Lege Artis Medicinae

[The Key to Paradise – Hungarian Aspects to the Cultural History of Hashish ]

KISS László

JANUARY 20, 2011

Lege Artis Medicinae - 2011;21(01)

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Lege Artis Medicinae

[The Ethics of Publishing: Regulation of Monetary Conflicts of Interest in Medical Journals]

KAKUK Péter

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[Ghostwriters or ghostbusters?]

KAPÓCS Gábor

Lege Artis Medicinae

[Hypertension and twenty years of LAM]

FARSANG Csaba

[The author reviews significant results related to hypertension with special emphasis on papers published in the LAM during the past twenty years. The history of hypertensiology, important aspects of hypertension research, therapeutic guidelines, antihypertensive agents and their combinations are also discussed. A brief section is dedicated to the expected future development of hypertension research and new directions of antihypertensive therapy.]

Lege Artis Medicinae

[The treatment of bleeding complications associated with anticoagulant therapy]

SCHLAMMADINGER Ágota

[The last few years have seen an increasingly widespread use of anticoagulant treatment. Not only is it applied in a wider range of diseases, but the duration of the treatment has also become longer on the basis of recent recommendations. Beside the traditional anticoagulant agents, coumarin and heparin, a new generation of anticoagulants has emerged in the past few years. These can be administered orally in a fixed dose, which will make anticoagulant treatment available for an even wider patient population. However, the more widespread use of anticoagulants will result in the growing occurrence of their most threatening adverse effect, bleeding. We summarize the treatment options for the bleeding complications in connection with the administration of the currently used anticoagulants and the available methods of their reversal.]

Lege Artis Medicinae

[Pain and opportunities for non-pharmacological pain management in intensive neonatological care]

ANDREK Andrea

[Neonatal intensive care and therapeutic process is accompanied with a range of painful interventions. Research data from the past decades revealed that repeated and/or prolonged pain has long-term consequences on the neurobiological development of the premature infant, which has led to an increased attention to the measurement and alleviation of pain. In addition to pharmacological pain relief, more and more alternative pain management methods of varying efficacy are appearing in the provision of care for premature infants. In this study, we introduce non-pharmacological pain treatment methods with proven efficiency that can be applied to complement the pharmacological pain management or as a therapy before any painful interventions in intensive neonatological care. These methods include heart sound and music therapy, nutritive and non-nutritive sucking, swaddling, touching and kangaroo care.]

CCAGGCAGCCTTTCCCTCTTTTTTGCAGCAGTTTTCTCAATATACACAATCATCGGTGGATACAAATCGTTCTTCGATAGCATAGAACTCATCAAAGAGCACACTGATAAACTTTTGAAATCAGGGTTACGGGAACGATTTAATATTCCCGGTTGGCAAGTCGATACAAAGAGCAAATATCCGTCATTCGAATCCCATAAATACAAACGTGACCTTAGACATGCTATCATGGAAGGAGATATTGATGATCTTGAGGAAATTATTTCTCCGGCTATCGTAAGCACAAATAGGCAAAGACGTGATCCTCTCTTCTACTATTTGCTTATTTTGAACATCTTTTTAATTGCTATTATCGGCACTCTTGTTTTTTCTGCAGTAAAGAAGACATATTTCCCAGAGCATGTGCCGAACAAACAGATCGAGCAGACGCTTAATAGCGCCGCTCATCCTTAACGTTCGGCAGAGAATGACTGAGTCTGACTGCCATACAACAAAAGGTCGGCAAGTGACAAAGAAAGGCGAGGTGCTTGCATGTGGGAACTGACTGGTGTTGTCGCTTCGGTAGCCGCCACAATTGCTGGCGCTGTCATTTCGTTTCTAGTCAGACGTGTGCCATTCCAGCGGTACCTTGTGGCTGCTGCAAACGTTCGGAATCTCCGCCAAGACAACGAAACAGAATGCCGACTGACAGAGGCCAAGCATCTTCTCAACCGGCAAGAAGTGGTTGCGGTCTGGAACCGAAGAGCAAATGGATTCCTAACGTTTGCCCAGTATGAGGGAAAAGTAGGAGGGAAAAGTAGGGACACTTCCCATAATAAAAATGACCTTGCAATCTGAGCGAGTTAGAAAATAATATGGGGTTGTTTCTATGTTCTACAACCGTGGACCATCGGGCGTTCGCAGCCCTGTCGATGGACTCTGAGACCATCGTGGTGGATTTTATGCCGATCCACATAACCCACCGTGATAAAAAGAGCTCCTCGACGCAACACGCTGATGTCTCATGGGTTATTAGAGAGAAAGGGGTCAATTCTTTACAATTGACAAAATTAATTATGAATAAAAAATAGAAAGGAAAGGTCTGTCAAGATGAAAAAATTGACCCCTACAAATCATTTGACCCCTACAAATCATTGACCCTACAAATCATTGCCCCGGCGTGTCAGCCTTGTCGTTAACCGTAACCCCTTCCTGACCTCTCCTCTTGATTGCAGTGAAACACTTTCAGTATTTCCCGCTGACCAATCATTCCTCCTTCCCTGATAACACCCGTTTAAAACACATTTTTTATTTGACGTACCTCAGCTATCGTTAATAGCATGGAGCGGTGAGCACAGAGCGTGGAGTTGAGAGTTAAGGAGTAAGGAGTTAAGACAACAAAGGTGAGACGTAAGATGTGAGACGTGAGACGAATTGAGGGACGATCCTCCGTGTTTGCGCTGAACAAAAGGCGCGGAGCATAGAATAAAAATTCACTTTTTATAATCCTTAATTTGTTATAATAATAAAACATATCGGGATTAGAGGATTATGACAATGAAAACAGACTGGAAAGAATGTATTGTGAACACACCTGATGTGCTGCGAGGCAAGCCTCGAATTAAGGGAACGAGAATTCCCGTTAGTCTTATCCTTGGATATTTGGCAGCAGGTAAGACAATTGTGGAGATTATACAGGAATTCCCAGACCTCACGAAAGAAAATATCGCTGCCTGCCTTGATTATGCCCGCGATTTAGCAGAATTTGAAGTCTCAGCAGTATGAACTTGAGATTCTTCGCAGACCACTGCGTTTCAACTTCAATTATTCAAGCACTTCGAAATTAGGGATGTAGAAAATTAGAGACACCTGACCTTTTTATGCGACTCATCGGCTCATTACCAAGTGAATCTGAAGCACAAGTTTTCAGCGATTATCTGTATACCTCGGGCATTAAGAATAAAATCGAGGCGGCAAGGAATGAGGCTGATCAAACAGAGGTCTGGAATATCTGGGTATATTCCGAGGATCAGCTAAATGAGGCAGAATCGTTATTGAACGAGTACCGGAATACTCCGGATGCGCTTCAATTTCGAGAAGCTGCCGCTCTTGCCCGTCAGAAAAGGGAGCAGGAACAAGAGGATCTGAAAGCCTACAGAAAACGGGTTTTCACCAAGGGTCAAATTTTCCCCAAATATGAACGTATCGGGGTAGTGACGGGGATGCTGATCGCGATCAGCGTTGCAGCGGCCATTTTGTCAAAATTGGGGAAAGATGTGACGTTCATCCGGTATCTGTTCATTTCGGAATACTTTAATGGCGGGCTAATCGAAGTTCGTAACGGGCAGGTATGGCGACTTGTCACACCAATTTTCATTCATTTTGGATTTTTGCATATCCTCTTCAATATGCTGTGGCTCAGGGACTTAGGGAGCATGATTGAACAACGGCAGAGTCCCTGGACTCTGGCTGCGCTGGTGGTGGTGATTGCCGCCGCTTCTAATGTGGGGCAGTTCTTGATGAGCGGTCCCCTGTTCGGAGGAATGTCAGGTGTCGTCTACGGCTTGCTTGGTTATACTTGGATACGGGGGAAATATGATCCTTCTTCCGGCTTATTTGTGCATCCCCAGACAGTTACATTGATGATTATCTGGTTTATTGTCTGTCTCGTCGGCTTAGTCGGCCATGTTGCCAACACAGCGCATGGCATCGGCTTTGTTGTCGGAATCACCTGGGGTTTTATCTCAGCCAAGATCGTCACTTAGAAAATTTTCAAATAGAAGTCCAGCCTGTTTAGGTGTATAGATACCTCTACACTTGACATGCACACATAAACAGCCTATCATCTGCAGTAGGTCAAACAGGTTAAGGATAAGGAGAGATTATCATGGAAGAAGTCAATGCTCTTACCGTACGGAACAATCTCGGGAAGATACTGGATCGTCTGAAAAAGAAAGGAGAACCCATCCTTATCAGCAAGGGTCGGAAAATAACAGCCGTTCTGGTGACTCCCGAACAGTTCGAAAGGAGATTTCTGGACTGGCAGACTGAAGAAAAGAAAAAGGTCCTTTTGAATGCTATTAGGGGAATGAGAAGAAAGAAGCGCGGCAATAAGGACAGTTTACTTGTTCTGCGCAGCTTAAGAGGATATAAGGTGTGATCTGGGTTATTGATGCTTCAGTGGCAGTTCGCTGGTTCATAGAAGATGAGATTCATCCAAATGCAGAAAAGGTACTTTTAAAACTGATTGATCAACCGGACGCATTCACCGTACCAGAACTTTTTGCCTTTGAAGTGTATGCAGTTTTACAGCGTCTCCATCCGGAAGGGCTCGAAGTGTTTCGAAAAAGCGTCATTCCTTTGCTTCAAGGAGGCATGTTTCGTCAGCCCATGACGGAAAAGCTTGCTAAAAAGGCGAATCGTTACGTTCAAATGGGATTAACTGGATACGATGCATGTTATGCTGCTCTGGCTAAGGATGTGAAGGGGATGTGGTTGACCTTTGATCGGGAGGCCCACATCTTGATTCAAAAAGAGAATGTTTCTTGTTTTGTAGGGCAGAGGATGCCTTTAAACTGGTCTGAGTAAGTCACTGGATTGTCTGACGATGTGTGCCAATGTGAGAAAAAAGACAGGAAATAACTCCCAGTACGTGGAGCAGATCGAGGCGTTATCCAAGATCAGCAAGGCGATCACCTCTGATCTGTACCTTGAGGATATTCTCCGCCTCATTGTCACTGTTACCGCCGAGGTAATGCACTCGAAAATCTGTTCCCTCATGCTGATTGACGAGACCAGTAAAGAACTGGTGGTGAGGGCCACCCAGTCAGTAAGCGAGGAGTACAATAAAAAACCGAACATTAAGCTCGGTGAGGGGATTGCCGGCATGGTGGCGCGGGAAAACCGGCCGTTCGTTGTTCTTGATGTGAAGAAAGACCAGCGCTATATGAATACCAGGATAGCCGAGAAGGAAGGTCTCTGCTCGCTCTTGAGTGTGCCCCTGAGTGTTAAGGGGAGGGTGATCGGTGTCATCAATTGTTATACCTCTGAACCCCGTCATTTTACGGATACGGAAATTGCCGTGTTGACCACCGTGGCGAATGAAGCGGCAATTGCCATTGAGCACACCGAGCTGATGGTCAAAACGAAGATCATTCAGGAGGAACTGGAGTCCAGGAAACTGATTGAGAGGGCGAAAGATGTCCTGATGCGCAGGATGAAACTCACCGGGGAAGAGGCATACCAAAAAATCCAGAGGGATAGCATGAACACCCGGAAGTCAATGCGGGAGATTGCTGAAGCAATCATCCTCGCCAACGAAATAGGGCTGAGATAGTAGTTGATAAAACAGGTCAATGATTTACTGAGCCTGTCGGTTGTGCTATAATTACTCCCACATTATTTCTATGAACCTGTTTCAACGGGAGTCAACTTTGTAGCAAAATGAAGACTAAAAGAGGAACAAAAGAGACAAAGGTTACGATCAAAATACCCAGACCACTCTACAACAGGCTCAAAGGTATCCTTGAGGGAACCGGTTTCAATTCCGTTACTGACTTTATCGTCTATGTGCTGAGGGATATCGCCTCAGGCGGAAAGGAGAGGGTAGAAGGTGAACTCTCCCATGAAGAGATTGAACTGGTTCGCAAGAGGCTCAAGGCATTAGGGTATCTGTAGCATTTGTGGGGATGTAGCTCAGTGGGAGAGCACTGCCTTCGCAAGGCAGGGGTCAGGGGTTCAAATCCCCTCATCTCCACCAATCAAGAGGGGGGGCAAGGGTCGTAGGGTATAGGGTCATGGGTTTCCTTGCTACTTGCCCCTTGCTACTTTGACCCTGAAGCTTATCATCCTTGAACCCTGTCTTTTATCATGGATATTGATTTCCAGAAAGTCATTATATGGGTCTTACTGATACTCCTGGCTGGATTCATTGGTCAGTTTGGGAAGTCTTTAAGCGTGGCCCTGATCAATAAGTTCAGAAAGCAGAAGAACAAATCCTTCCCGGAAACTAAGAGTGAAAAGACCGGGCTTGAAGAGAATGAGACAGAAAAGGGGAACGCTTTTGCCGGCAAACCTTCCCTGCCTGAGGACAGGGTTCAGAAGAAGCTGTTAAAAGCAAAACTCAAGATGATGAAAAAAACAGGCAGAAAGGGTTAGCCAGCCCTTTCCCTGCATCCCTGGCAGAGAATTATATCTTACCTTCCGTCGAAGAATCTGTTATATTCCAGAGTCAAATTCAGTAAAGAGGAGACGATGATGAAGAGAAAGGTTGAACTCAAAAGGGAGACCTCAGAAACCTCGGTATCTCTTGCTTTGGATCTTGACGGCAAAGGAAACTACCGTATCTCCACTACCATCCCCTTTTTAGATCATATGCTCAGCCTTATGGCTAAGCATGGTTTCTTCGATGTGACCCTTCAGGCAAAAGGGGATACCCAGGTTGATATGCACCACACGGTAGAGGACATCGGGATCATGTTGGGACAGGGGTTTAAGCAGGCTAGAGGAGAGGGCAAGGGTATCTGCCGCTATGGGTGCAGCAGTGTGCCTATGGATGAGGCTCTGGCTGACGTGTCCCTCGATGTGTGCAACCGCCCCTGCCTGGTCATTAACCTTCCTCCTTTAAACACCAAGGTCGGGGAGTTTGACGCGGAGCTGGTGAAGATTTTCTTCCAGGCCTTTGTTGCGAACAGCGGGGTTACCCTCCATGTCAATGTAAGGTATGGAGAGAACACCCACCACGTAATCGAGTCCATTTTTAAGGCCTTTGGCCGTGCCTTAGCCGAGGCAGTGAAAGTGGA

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[What happens to vertiginous population after emission from the Emergency Department?]

MAIHOUB Stefani, MOLNÁR András, CSIKÓS András, KANIZSAI Péter, TAMÁS László, SZIRMAI Ágnes

[Background – Dizziness is one of the most frequent complaints when a patient is searching for medical care and resolution. This can be a problematic presentation in the emergency department, both from a diagnostic and a management standpoint. Purpose – The aim of our study is to clarify what happens to patients after leaving the emergency department. Methods – 879 patients were examined at the Semmel­weis University Emergency Department with vertigo and dizziness. We sent a questionnaire to these patients and we had 308 completed papers back (110 male, 198 female patients, mean age 61.8 ± 12.31 SD), which we further analyzed. Results – Based on the emergency department diagnosis we had the following results: central vestibular lesion (n = 71), dizziness or giddiness (n = 64) and BPPV (n = 51) were among the most frequent diagnosis. Clarification of the final post-examination diagnosis took several days (28.8%), and weeks (24.2%). It was also noticed that 24.02% of this population never received a proper diagnosis. Among the population only 80 patients (25.8%) got proper diagnosis of their complaints, which was supported by qualitative statistical analysis (Cohen Kappa test) result (κ = 0.560). Discussion – The correlation between our emergency department diagnosis and final diagnosis given to patients is low, a phenomenon that is also observable in other countries. Therefore, patient follow-up is an important issue, including the importance of neurotology and possibly neurological examination. Conclusion – Emergency diagnosis of vertigo is a great challenge, but despite of difficulties the targeted and quick case history and exact examination can evaluate the central or peripheral cause of the balance disorder. Therefore, to prevent declination of the quality of life the importance of further investigation is high.]

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[The Comprehensive Aphasia Test in Hungarian]